The Archaic takes as its major reference points C.G. Jung's classic essay, 'Archaic Man' (1930), and Ernesto Grassi's paper on 'Archaic Theories of History' (1990). Moving beyond the confines of a Jungian framework to include other methodological approaches, this book explores the concept of the archaic.
Defined as meaning 'old-fashioned', 'primitive', 'antiquated', the archaic is, in fact, much more than something very, very old: it is timeless, inasmuch as it is before time itself. Arch?, Urgrund, Ungrund, 'primordial darkness', 'eternal nothing' are names for something essentially nameless, yet whose presence we nevertheless intuit.
This book focuses on the reception of myth in the tradition of German Idealism or Romanticism (Creuzer, Schelling, Nietzsche), which not only looked back to earlier thinkers (such as Jacob Boehme) but also laid down roots for developments in twentieth-century thought (Ludwig Klages, Martin Heidegger). The Archaic also includes:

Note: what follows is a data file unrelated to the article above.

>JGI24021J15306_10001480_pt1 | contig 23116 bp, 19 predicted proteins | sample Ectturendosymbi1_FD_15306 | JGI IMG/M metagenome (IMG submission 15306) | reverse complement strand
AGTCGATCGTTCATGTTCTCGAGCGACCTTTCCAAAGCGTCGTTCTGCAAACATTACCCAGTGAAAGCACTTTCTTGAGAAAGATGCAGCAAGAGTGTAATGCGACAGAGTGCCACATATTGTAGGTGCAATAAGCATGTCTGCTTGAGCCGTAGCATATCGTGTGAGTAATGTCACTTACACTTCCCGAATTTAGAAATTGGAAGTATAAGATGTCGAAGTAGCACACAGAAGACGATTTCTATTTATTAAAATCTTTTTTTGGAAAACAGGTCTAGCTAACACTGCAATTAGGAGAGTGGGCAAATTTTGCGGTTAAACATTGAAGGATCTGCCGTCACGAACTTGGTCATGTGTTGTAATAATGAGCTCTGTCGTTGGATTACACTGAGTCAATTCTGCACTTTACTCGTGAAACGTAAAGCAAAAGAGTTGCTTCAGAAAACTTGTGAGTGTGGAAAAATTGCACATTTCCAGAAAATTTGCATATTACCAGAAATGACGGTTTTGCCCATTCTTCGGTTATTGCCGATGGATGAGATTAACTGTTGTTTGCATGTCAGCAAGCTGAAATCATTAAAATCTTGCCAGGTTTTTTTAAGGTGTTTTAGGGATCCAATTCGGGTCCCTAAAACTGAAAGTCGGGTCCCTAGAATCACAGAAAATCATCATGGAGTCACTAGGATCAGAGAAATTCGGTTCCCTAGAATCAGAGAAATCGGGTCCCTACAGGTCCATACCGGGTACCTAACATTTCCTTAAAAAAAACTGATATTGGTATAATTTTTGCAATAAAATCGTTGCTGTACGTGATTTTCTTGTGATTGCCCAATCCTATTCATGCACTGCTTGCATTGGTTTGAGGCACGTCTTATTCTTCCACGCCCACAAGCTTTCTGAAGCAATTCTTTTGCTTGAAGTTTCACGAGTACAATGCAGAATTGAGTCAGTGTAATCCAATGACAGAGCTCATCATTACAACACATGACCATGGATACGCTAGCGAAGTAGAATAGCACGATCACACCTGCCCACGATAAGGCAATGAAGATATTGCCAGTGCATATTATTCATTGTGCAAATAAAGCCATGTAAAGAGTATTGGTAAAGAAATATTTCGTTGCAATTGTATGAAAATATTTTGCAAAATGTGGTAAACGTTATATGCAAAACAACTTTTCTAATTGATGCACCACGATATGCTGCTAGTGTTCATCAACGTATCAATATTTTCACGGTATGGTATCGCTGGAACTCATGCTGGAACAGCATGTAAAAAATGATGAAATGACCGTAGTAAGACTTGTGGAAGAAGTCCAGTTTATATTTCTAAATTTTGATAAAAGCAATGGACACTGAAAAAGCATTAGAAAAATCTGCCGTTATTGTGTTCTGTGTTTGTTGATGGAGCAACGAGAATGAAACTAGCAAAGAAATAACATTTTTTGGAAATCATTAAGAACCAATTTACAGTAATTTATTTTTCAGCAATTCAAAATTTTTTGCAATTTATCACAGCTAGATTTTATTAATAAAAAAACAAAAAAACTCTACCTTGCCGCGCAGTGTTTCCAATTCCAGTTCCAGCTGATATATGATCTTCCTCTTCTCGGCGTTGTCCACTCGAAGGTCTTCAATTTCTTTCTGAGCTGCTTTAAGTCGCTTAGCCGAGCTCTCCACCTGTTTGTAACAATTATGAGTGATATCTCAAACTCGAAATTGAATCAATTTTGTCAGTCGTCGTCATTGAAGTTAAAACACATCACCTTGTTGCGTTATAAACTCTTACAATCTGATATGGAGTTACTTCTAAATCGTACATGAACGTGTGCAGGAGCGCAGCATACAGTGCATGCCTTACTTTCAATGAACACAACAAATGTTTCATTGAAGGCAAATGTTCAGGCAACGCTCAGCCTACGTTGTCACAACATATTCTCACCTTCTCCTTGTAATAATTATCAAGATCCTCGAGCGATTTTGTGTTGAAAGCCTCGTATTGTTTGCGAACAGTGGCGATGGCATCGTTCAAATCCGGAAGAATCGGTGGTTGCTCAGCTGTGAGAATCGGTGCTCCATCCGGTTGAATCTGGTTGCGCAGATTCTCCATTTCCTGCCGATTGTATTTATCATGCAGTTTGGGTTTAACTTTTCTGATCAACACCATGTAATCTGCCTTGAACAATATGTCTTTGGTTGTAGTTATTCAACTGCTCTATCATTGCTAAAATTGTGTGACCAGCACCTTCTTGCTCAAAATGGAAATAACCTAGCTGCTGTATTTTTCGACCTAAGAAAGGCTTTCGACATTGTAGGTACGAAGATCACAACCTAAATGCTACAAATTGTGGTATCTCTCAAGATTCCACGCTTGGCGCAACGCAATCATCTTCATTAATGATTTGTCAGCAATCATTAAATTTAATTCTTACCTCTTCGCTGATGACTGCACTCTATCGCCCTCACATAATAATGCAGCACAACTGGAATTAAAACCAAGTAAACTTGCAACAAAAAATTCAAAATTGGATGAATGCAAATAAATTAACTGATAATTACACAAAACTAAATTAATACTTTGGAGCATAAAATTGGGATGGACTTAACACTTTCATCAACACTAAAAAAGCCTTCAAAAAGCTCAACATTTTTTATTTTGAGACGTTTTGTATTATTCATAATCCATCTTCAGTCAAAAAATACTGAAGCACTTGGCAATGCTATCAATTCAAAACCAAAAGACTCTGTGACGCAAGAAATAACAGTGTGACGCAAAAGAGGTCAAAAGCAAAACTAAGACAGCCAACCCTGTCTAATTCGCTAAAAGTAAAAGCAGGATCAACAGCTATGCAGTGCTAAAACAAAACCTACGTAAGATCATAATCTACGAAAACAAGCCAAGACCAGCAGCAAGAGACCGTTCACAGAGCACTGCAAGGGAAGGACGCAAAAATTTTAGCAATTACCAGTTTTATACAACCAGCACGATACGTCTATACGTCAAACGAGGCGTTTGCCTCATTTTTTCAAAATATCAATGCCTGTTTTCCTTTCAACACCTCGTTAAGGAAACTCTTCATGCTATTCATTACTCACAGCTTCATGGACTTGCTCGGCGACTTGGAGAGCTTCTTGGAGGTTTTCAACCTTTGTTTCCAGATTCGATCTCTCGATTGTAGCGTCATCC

This book will be of interest to psychoanalysts, anthropologists and phenomenologists, as well as students of psychology, cultural studies, religious studies, and philosophy, as it seeks to rehabilitate a concept of demonstrable and urgent relevance for our time.